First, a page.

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Column

Stance on libraries must change for public's sake

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By JEFF WEBB, Hernando Times Editor of Editorials

© St. Petersburg Times
published March 23, 2003


Read 'em and weep.

Based on a year-old population figure of 132,762, Hernando County has fewer library books per resident (1.65) than the state average (1.8). The county also spends significantly less on its library staff ($9.30 per capita) than the state average ($12.49).

But the most telling, and most disappointing, statistic is that Hernando County libraries have only a little more than half the square footage (0.24 per capita) of the state average (0.41).

After being a very low priority for the past decade, some changes are in store. Times staff writer Will Van Sant reported last week that county officials plan to build an addition to the West Hernando/S.T. Foggia Branch at State Road 50 and Deltona Boulevard in Spring Hill. They also plan to build a relatively small 8,500-square-foot library on State Road 50 near Ridge Manor West. That facility will replace the rented 6,000-square-foot East Hernando Branch.

The cost of those projects is a little less than $1.4-million. The money will come from impact fees collected on new construction.

That's wonderful news. Improvements to the county's libraries are long overdue. But taxpayers who can read between the lines will see that the effort still falls short of the need.

It has taken years for the county to accumulate enough money from impact fees to pay for these improvements. That's because part of the money has been used for other expenses, such as buying books and computer terminals with Internet access. But it's mostly because there's just not much money coming in that is dedicated for libraries.

When someone builds a detached single-family home, he pays $4,798 in impact fees, which is up-front compensation for the impact that home and its residents will have on the county's infrastructure. That includes fire and police services, roads, parks, schools and libraries.

But, of that $4,798, only $95 goes toward improving libraries. This year that will generate only about $125,000. It's easy to see why the county can't rely on impact fees -- at least not at the current rate -- to build new libraries.

But the County Commission can't arbitrarily raise the portion of impact fees for libraries. The state-mandated formula requires that the county spend money on libraries in order to collect more. It's a variation of the "You've got to spend money to make money" adage.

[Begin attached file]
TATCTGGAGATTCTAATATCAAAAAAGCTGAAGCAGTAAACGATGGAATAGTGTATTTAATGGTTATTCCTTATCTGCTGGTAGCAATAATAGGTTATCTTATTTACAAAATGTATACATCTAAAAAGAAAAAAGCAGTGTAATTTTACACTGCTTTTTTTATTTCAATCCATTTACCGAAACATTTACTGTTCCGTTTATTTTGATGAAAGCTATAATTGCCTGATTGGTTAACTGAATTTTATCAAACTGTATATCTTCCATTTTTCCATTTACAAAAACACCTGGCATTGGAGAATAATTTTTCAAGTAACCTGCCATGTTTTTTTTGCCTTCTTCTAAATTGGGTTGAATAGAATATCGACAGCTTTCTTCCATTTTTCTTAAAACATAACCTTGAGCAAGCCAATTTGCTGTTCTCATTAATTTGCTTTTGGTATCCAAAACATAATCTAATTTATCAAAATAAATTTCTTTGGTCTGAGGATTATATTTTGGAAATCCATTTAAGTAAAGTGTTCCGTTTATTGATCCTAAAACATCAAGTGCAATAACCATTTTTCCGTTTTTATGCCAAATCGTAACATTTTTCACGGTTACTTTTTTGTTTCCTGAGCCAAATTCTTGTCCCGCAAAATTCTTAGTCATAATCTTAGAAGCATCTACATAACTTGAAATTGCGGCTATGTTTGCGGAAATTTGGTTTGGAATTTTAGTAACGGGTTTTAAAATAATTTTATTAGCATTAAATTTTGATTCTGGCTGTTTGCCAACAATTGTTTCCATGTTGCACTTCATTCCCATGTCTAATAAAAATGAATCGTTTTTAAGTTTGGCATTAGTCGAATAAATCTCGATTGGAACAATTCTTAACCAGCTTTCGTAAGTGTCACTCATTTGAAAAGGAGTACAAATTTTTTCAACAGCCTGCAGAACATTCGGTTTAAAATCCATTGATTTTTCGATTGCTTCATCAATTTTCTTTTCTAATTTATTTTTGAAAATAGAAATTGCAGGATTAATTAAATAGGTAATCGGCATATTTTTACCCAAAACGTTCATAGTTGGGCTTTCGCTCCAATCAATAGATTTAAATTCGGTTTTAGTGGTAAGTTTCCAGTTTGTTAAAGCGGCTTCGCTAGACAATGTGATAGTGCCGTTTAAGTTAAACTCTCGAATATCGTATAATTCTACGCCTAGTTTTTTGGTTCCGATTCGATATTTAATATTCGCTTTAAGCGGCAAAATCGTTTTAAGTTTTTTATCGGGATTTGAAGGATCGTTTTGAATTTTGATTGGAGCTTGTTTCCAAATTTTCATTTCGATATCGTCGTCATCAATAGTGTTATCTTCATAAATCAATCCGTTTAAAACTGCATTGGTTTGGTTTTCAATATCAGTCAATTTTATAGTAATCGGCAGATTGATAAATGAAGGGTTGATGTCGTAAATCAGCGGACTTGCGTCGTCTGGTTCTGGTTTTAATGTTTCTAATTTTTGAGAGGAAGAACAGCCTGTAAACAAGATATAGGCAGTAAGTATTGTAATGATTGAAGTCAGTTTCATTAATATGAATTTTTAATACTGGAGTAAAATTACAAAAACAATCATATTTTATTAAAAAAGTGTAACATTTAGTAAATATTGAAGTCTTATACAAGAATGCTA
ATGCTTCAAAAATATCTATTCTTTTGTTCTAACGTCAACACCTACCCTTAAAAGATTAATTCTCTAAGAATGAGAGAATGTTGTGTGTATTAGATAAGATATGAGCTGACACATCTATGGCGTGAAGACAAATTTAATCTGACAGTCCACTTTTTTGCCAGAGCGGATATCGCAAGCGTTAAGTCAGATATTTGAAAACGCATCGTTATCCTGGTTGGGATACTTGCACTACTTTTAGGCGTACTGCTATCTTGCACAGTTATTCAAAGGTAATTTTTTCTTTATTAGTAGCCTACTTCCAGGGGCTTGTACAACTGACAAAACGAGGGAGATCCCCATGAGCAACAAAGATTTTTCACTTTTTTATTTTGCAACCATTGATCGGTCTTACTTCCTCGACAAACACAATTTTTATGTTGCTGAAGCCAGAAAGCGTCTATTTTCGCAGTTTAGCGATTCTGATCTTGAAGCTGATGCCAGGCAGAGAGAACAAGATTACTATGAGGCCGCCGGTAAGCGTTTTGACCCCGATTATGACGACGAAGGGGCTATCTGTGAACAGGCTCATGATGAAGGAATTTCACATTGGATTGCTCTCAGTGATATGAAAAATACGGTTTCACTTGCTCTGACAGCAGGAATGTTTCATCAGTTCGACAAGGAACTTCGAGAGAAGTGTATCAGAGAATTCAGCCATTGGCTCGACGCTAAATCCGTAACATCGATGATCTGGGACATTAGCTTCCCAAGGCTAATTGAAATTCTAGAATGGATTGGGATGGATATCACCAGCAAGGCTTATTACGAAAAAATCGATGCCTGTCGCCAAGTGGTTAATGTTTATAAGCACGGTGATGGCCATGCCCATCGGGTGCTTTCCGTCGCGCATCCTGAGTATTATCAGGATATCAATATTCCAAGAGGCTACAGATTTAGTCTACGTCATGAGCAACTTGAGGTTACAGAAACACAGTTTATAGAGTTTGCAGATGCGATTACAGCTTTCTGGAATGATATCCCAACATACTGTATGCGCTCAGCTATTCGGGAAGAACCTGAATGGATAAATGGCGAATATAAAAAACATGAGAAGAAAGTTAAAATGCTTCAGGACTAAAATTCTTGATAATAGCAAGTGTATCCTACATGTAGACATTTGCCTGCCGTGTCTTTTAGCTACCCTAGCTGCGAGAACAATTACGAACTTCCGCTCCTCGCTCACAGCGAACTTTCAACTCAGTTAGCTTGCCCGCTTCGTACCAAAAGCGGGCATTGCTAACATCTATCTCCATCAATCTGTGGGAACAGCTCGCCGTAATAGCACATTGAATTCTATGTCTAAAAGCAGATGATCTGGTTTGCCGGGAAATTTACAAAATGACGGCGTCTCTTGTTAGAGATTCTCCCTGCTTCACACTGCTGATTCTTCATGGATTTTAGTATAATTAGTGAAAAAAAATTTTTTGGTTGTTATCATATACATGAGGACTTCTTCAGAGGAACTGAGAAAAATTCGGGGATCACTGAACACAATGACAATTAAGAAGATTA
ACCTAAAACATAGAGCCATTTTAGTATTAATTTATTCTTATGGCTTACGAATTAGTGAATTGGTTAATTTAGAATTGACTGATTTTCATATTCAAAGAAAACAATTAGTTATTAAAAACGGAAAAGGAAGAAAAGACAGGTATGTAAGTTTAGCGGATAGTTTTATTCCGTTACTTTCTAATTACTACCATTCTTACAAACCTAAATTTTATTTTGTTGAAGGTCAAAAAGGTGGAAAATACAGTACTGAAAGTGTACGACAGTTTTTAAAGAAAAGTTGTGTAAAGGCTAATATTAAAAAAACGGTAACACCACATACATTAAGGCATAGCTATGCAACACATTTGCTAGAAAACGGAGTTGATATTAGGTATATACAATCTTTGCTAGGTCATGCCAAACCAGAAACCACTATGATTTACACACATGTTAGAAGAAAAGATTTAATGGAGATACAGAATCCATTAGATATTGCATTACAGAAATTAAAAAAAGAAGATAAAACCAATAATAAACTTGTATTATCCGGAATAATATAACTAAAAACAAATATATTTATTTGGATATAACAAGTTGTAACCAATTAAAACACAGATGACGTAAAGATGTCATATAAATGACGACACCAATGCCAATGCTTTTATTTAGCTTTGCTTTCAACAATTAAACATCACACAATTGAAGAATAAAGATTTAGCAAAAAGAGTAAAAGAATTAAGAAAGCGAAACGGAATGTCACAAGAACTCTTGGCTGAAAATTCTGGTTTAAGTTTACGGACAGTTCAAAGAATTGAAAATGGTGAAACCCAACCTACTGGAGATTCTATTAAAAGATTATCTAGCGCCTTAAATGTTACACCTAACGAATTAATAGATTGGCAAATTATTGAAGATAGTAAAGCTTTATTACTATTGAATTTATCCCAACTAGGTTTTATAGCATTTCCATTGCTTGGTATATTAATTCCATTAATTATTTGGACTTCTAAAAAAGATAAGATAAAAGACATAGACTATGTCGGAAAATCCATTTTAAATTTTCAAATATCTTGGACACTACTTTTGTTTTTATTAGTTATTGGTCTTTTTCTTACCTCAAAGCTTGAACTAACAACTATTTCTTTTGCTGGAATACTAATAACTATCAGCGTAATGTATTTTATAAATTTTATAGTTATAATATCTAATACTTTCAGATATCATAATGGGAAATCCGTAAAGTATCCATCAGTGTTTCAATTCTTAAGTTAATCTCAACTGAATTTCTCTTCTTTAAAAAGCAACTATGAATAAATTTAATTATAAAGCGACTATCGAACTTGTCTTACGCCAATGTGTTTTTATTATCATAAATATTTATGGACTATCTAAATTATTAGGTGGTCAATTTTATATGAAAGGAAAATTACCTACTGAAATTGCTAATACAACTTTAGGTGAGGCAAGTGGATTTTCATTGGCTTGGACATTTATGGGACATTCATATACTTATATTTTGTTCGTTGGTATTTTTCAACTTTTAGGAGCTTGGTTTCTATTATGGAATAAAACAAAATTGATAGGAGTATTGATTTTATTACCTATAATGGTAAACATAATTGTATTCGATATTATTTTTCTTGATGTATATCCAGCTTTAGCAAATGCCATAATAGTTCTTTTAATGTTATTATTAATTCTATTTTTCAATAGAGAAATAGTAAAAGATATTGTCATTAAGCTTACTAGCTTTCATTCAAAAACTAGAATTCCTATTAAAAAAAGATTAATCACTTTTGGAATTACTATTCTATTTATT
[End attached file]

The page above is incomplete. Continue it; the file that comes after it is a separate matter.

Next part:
The time has come that the county cannot put off building a new library. Check that. The time has come and gone.

It's been almost nine years since there was any serious talk about building a new library. There was one planned for the south side of Spring Hill Drive between Waterfall Drive and Mariner Boulevard, but the commission got cold feet during the 1994 election year and instead of issuing bonds to pay for the $5.6-million facility, put it on the ballot. Voters, misled by the hyperbole of a group of antigovernment naysayers who labeled the project a luxurious "Taj Mahal," rejected the referendum by just 146 votes.

For my money, it's one of the darkest moments in Hernando County's voting history. The commission was indecisive and cowardly for relinquishing its responsibility to fill a fundamental need of its constituents. After that, the outcome of the vote demonstrated a surprising lack of commitment by residents to improve the county's quality of life. Everyone knows that libraries -- like good roads, schools, parks and safety -- are an essential ingredient is a community's success. A quality library system is a sensible and lasting investment, and for those who place a premium on such things, it makes the county more marketable.

The need for a new library was there nine years ago, and it remains today. The county still owns the property on Spring Hill Drive. There may be a better place. Whenever it gets around to it, my only suggestion is that the county build in a spot that can be accessed without crossing a major highway.

We all know money is tight, but as the commissioners begin to juggle the county budget, they need to at least discuss a long-term plan to build a new library.

Hernando County cannot continue to lag behind the rest of the state in categories as important as this, while residents who know better fail to press the point with their elected representatives.

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